Be fearless!

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This past weekend, I was watching my one-year-old "flying" down the slide, the look of pure glee on her face as she picked up speed and then landed on her nappy-covered bottom with a gentle thud on the grass below, only to pick herself up, run into my arms with laughter, pointing to the slide so that we could repeat the entire process again … and again … and again. This child is absolutely fearless. And with two slightly older brothers to learn from, it's not surprising."

Watching her reminded me of myself when I was three or four years old, playing with my older brother in the park near our parents' cafe. Our game was to swing as high as we could and to jump off and 'fly' in the air before landing on the ground … the winner being whoever landed the furthest. Talk about being fearless!!

I wonder though, what happened to that fearless little girl. Because when I think back to my school days and the last 20 years of my adult life, somewhere along the way, fearlessness was replace by fear: fear of taking risks, of failing, of succeeding, of not being perfect… and it's not just me. When we talk about stepping out of our comfort zones, the women who attend the RenewYou workshop say that fear (of "something") is what stops them from pursuing or achieving their dreams and aspirations.

Numerous studies have been carried out demonstrating the confidence gap that exists between men and women. In her March 2016 TED Talk Teach girls bravery, not perfection, Reshma Saujani talks about how "…most girls are taught to avoid risk and failure…", and how we "…raise our girls to be perfect and our boys to be brave…" and that this has an impact later on in their adult lives, especially in their careers. If we're teaching our girls to be perfect, we're teaching them that taking risks is not okay, and so the fear of failure begins at an early age. Boys on the other hand, because they are raised to be brave and to take risks from childhood, when they reach adulthood, taking risks is already a habit; it's part of who they are.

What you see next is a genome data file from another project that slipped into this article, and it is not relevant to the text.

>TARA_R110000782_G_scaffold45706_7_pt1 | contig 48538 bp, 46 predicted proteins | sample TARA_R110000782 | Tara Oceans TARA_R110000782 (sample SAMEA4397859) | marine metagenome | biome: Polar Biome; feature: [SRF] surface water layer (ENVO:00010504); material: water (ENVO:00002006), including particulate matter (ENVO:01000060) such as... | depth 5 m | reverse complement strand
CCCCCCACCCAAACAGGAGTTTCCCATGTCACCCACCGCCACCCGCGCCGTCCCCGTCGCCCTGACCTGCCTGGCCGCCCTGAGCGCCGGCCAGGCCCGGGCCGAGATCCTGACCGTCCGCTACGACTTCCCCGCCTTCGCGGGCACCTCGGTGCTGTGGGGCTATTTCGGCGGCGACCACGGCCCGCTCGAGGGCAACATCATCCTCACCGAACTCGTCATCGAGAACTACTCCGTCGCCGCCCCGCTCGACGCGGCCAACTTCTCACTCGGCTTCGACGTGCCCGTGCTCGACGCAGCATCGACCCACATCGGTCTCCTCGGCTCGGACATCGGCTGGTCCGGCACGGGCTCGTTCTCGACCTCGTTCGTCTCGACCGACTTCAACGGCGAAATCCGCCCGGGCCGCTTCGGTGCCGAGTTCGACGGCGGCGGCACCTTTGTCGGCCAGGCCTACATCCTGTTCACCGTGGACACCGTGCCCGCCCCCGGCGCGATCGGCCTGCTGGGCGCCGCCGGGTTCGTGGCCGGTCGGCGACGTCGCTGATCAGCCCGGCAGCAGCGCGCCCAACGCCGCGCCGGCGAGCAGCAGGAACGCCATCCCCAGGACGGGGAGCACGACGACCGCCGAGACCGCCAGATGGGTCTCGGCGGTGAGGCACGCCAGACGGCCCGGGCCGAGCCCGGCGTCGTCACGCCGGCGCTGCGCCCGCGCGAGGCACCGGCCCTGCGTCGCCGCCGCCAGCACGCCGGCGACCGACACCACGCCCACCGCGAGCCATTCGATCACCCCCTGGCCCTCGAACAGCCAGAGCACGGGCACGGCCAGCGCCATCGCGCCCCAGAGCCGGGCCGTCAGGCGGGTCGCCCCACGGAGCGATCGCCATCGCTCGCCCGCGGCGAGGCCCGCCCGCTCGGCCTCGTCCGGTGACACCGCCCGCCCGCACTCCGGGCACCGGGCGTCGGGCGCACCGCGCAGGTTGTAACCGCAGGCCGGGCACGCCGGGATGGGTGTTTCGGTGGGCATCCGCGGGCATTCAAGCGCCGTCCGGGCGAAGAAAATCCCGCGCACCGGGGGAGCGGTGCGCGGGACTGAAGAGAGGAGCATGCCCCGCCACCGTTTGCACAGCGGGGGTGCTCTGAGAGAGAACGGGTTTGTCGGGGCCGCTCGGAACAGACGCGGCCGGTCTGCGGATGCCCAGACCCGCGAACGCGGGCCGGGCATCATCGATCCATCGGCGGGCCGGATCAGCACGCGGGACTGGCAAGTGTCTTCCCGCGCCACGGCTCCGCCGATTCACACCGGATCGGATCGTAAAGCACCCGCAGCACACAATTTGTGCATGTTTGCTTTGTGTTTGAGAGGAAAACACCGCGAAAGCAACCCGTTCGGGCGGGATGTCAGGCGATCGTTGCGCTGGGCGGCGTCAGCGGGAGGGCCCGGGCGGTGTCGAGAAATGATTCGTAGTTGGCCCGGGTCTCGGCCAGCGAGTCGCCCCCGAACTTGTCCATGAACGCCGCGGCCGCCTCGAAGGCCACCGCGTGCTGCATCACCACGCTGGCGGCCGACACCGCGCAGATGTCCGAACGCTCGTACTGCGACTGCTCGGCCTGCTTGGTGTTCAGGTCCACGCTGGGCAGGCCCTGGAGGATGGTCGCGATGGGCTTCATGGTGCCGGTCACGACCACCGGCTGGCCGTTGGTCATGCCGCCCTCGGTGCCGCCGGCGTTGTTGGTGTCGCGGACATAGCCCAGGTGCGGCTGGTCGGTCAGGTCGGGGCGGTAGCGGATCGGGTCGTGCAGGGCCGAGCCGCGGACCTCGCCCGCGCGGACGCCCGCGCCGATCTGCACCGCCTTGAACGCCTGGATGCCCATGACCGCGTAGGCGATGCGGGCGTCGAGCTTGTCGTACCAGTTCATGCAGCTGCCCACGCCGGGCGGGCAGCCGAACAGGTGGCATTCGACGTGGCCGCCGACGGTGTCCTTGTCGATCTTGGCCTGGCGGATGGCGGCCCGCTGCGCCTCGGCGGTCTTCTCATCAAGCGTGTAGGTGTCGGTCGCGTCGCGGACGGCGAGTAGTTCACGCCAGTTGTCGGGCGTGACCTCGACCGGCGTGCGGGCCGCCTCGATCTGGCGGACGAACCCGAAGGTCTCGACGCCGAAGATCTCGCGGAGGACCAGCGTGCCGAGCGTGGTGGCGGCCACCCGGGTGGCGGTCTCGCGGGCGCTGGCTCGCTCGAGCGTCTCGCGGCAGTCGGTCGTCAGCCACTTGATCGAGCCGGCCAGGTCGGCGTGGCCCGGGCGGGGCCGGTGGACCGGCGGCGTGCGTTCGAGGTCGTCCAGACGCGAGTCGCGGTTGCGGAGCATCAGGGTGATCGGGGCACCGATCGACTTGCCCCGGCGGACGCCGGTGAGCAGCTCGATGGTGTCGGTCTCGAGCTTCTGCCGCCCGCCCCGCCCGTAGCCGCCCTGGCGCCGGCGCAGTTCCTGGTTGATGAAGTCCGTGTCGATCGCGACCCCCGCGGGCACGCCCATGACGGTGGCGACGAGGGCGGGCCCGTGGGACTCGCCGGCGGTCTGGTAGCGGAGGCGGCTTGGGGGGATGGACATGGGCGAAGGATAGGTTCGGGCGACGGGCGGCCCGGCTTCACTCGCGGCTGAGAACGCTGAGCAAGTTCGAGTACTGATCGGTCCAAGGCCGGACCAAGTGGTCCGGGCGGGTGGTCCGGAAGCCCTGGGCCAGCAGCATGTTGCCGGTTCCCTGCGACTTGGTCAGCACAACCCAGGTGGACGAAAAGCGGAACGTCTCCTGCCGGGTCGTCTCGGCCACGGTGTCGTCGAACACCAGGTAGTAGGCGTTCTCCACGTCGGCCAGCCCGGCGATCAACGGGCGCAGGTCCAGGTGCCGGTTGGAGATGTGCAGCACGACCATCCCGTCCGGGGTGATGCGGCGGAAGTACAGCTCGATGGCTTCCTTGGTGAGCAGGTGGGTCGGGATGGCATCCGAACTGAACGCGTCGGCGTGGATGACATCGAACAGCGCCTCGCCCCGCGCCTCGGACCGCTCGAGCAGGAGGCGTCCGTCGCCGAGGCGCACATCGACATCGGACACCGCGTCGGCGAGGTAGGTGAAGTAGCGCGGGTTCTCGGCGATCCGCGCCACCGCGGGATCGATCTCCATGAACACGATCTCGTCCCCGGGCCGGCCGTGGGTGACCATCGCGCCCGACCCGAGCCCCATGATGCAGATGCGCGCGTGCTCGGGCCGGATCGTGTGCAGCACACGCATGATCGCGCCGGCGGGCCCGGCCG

Separate research tells us that women will only apply for a position if they meet 100% of the criteria (no risk taking), whereas men apply when they only meet 60% of the requirements (taking a risk). Fear of failure, of not doing something perfectly, has immense consequences in the careers of women; it certainty resulted in missed opportunities in my career.

So, how do I ensure that my fearless baby girl grows up brave and maintains her adventurous little spirit? I hold my breath every time she climbs onto and over the couch, or up the slide, or on the jungle gym, and I encourage her to be brave as I do with my boys (whilst standing not too far away, just in case they need me ;) ). And I hope that as she grows up, I will continue to foster her fearlessness to prepare her for the world of work.

I've also realized that if I want to raise brave children, I need to be brave myself and step out of my own comfort zone and challenge my self-limiting beliefs. And as I say to my workshop ladies, stepping out of your comfort zone means exactly that … taking it one step at a time, until one day, before you know it, your comfort zone has moved and you're doing or achieving that thing you never thought was possible.

When last did you step out of your comfort zone? How often do you let your fears stop you from taking risks and pursuing your goals? Be the fearless young girl you once were and start today, working towards the dreams you've put aside because you don't want to fail. You won't fail; you will learn and you will grow, and before you know it, you will have achieved.

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